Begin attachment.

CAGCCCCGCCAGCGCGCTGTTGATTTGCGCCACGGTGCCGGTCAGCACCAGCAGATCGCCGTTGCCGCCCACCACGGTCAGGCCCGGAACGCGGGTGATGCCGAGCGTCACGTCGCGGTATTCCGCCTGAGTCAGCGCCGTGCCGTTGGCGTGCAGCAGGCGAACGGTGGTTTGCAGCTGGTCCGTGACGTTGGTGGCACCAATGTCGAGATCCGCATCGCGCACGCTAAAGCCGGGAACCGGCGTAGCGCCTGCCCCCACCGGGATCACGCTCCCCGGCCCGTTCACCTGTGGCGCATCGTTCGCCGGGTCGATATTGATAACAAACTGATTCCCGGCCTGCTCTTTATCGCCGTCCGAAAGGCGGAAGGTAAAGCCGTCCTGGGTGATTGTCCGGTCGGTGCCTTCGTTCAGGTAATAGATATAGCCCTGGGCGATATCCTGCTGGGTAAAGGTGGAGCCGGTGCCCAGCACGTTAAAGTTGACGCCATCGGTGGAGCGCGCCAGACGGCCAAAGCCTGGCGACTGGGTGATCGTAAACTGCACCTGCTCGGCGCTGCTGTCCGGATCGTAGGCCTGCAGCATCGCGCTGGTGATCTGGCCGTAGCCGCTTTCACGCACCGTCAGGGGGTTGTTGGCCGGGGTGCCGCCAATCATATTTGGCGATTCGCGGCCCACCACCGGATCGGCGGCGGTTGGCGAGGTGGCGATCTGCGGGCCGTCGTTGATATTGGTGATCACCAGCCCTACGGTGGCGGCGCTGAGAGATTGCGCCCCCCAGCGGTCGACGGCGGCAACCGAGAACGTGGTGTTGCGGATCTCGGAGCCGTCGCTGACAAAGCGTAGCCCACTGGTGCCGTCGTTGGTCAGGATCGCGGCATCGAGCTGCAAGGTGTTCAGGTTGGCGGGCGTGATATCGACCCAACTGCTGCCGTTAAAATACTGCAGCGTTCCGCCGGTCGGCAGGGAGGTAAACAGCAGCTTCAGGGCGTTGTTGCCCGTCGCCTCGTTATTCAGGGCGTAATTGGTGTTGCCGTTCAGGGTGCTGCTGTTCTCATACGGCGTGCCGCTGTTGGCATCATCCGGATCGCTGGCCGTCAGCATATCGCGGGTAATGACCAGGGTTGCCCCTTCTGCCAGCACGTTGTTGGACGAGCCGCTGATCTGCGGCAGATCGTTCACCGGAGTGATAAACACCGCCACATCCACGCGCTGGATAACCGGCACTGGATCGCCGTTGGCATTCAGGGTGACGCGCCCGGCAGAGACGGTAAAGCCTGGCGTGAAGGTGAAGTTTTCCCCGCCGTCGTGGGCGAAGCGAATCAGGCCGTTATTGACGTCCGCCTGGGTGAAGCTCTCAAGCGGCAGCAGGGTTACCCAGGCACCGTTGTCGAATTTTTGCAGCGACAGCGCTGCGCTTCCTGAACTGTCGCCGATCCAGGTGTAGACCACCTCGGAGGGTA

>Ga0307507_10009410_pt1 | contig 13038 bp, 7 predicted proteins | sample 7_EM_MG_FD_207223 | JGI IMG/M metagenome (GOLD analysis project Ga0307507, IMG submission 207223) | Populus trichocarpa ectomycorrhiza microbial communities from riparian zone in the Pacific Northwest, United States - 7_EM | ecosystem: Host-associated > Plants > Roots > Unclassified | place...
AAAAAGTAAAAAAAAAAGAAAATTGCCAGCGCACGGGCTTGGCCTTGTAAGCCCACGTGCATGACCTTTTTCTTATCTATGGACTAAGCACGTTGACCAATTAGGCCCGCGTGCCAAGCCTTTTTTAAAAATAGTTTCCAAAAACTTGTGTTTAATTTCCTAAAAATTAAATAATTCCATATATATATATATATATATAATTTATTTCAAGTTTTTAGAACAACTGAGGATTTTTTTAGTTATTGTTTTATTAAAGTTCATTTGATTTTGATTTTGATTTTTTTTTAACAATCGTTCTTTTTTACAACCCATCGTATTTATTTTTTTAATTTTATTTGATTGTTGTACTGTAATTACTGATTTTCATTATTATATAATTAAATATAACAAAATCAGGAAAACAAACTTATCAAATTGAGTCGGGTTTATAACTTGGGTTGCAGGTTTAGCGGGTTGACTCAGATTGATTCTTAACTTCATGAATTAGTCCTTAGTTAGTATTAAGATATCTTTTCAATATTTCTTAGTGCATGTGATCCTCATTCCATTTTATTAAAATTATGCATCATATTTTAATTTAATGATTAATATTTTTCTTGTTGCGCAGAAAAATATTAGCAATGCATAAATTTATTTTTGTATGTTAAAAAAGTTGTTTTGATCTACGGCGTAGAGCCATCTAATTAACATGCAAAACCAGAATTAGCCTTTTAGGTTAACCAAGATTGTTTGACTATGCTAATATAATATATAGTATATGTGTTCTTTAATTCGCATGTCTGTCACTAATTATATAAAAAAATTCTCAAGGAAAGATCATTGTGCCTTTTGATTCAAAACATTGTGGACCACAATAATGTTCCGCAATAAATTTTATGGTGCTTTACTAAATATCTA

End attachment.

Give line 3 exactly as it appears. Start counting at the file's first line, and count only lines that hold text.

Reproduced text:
AAAAAGTAAAAAAAAAAGAAAATTGCCAGCGCACGGGCTTGGCCTTGTAAGCCCACGTGCATGACCTTTTTCTTATCTATGGACTAAGCACGTTGACCAATTAGGCCCGCGTGCCAAGCCTTTTTTAAAAATAGTTTCCAAAAACTTGTGTTTAATTTCCTAAAAATTAAATAATTCCATATATATATATATATATATAATTTATTTCAAGTTTTTAGAACAACTGAGGATTTTTTTAGTTATTGTTTTATTAAAGTTCATTTGATTTTGATTTTGATTTTTTTTTAACAATCGTTCTTTTTTACAACCCATCGTATTTATTTTTTTAATTTTATTTGATTGTTGTACTGTAATTACTGATTTTCATTATTATATAATTAAATATAACAAAATCAGGAAAACAAACTTATCAAATTGAGTCGGGTTTATAACTTGGGTTGCAGGTTTAGCGGGTTGACTCAGATTGATTCTTAACTTCATGAATTAGTCCTTAGTTAGTATTAAGATATCTTTTCAATATTTCTTAGTGCATGTGATCCTCATTCCATTTTATTAAAATTATGCATCATATTTTAATTTAATGATTAATATTTTTCTTGTTGCGCAGAAAAATATTAGCAATGCATAAATTTATTTTTGTATGTTAAAAAAGTTGTTTTGATCTACGGCGTAGAGCCATCTAATTAACATGCAAAACCAGAATTAGCCTTTTAGGTTAACCAAGATTGTTTGACTATGCTAATATAATATATAGTATATGTGTTCTTTAATTCGCATGTCTGTCACTAATTATATAAAAAAATTCTCAAGGAAAGATCATTGTGCCTTTTGATTCAAAACATTGTGGACCACAATAATGTTCCGCAATAAATTTTATGGTGCTTTACTAAATATCTA